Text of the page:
In my favourite spot of the series, Hauer had to sit next to a big aquarium observation window with his pint of Guinness. When a dolphin swam up, pressing its nose against the glass to take a look at him - as we were assured they would do - Hauer had to take a swig of Guinness and deliver the line, "It's not easy being a dolphin."

Needless to say, the dolphins proved recalcitrant and take after take after failed take took us well into the afternoon with everyone getting very hot under the collar. Then suddenly, the perfect moment: camera is rolling as the dolphin swims up directly level with Rutger's pint, tapping away at the window like an account director at five minutes to opening time. Hauer takes a sip, turns to camera and says, "Ah, sushi." We had to rugby-tackle the director to stop a chinning. And before you write in to say the sushi line was better than mine, remember this was 20 years ago and Rutger was probably one of three people outside Japan who had even heard of sushi.

Door keeps revolving at BMG

Only a few months since the top creative director (and top man) Logan Wilmont left the New York agency Kirshenbaum Bond to become a partner at Boymeetsgirl (BMG) in London's Clerkenwell, the chirpy Ulsterman has walked out. BMG is the latest vehicle of the former St Luke's leader, Andy Law. Law "lost" his original partners, the husband and wife David Pemsel and Kate Stanners, after only a short time together at the end of last year. Stanners was, unsurprisingly, snapped up by Saatchi & Saatchi to be its creative chief. Pemsel is also not short of an offer or two.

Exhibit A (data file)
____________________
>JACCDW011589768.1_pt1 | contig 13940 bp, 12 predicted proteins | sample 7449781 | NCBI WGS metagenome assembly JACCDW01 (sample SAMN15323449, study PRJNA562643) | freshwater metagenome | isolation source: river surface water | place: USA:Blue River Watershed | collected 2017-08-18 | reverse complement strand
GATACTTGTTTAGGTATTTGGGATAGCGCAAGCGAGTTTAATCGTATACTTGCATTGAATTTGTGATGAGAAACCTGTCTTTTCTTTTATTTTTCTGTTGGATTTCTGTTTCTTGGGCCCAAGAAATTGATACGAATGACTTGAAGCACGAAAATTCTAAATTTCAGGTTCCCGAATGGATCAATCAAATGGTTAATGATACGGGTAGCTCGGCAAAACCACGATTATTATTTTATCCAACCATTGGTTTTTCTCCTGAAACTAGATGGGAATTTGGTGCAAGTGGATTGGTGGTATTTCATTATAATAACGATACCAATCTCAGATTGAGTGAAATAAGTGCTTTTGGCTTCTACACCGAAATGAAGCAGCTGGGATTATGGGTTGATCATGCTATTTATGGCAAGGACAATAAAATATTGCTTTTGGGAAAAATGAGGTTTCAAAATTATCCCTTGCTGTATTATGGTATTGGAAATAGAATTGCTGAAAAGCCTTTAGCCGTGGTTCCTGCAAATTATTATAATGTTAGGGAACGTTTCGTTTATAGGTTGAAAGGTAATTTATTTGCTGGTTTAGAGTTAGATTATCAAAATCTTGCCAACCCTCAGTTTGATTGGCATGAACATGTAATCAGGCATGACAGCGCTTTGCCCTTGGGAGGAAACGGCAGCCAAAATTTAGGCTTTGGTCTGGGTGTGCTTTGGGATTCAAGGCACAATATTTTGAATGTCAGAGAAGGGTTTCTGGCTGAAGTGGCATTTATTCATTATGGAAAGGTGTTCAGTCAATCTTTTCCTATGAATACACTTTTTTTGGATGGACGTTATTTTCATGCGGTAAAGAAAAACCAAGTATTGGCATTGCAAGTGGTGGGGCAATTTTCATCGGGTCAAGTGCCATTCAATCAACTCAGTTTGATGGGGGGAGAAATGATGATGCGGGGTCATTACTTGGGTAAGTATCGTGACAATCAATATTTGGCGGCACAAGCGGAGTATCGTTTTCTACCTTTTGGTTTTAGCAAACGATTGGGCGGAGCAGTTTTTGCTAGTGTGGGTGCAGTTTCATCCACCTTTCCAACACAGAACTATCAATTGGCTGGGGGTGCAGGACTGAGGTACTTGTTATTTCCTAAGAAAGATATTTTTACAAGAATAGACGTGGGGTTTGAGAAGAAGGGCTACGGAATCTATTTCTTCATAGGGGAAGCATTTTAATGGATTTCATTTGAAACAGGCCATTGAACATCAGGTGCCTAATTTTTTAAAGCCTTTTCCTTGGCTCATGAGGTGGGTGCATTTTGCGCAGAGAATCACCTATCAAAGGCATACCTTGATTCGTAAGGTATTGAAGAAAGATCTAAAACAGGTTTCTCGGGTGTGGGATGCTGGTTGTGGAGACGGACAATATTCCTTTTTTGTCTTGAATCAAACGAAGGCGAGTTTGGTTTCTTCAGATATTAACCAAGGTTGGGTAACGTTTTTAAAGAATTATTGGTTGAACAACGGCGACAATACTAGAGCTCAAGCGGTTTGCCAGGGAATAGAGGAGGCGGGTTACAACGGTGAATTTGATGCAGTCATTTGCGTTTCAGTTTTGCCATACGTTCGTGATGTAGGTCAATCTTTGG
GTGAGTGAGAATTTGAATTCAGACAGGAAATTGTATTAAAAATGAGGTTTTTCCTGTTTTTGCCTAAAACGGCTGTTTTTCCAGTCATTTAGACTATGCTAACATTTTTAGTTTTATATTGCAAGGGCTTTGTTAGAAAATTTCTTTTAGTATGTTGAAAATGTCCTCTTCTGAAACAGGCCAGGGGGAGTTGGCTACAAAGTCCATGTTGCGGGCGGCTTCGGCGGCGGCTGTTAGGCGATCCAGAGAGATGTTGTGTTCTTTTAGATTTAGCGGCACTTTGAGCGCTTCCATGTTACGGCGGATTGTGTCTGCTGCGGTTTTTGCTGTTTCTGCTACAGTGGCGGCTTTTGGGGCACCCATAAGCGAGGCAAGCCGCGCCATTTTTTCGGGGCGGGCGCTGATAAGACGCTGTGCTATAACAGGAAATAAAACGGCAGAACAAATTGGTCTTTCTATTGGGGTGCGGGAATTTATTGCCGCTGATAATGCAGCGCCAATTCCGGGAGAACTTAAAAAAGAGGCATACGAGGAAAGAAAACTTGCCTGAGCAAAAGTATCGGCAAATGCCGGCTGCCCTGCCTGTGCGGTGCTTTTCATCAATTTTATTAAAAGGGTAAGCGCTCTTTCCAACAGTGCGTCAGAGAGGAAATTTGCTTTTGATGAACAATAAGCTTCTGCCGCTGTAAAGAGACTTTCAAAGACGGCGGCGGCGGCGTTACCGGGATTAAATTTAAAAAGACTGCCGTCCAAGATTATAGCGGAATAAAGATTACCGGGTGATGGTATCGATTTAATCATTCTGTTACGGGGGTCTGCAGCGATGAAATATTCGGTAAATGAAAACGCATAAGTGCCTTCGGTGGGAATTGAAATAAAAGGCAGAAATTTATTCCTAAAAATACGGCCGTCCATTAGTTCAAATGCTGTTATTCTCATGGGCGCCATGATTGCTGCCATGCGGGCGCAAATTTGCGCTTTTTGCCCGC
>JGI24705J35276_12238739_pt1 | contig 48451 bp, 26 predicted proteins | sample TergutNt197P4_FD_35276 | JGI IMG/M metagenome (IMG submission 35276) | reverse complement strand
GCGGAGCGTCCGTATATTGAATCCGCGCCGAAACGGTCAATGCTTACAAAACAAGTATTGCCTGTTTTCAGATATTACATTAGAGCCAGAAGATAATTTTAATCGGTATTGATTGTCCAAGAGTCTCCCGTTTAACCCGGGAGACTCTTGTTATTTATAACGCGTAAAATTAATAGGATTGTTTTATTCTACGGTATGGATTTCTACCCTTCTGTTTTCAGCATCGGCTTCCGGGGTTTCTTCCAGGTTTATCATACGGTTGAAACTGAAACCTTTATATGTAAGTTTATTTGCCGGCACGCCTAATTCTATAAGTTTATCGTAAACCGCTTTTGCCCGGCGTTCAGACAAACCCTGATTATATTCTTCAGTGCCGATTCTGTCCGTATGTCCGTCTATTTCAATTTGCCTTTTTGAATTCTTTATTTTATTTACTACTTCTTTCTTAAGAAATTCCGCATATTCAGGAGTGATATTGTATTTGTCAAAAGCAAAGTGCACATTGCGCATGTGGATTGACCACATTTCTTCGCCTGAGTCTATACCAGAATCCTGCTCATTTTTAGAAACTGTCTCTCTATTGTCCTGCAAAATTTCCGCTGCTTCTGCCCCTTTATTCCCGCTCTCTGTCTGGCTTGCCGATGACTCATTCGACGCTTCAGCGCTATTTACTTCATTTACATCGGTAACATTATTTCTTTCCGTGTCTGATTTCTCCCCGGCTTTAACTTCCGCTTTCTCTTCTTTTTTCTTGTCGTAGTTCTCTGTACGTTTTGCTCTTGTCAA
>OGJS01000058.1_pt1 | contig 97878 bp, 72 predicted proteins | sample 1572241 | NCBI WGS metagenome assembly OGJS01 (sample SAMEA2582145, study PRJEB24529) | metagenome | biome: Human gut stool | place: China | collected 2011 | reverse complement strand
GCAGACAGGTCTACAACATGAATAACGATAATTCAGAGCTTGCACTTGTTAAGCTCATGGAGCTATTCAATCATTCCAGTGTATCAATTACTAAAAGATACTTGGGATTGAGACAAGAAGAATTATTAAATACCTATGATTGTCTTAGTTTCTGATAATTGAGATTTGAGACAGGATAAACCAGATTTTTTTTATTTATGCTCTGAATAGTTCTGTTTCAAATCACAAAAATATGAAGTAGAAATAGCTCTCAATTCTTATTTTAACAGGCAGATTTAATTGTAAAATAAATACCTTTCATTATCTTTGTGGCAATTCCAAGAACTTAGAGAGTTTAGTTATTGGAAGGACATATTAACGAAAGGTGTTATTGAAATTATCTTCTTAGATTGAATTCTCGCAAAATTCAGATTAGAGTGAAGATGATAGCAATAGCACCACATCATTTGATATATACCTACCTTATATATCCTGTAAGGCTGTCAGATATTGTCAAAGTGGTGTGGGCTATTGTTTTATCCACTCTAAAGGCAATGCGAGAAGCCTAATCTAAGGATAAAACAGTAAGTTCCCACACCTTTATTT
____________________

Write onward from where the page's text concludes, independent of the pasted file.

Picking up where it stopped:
It's a testimony to Law's "powers" that the above "mishaps" didn't put off Wilmont. Shame, because not only has he walked but he's left behind the tidy sum he had invested in the business. When I talked to him last week, despite the fact that he was seething, the gentlemanly Wilmont would only allege that he had been shocked to find that BMG's financials weren't quite what he had expected. One wonders how long it will be before another BMG partner, the planner Chris Chalk, also makes like a tree. Law was unavailable for comment.

Law, then at Chiat Day, was punted up to me as a possible business partner at Euro RSCG over a decade ago. Soft-spoken and spiritual, I feared he may not survive the roughhouse of London adland. Soon after he was not surviving but thriving, having founded St Luke's.

Law is, by all accounts, brilliant among top-level thinkers and policy-makers, but less so among the nuts and bolts. BMG's survival may depend upon his remembering that "great ideas need landing gear as well as wings".


While I don't entirely agree that patriotism is the last refuge of a scoundrel, I do think it should be the last refuge of a copywriter: Anything with "Britain's best", or "The nation's favourite" immediately begs the riposte, "Says who?". Arbitrarily claiming national supremacy is the behaviour of drunken soccer fans, not serious brands. And, funnily enough, the new spot for HP Sauce - endline, 'Britain's favourite sauce' or something like that - has charming vignettes such as a punch-up at a wedding; HP obviously regards drunken yobs as its target market. The spot features a series of rather grimly-shot such events, and claims at the end of each that HP Sauce "sponsors" these kinds of goings-on. It leaves a nasty taste, unlike the marvellous sauce.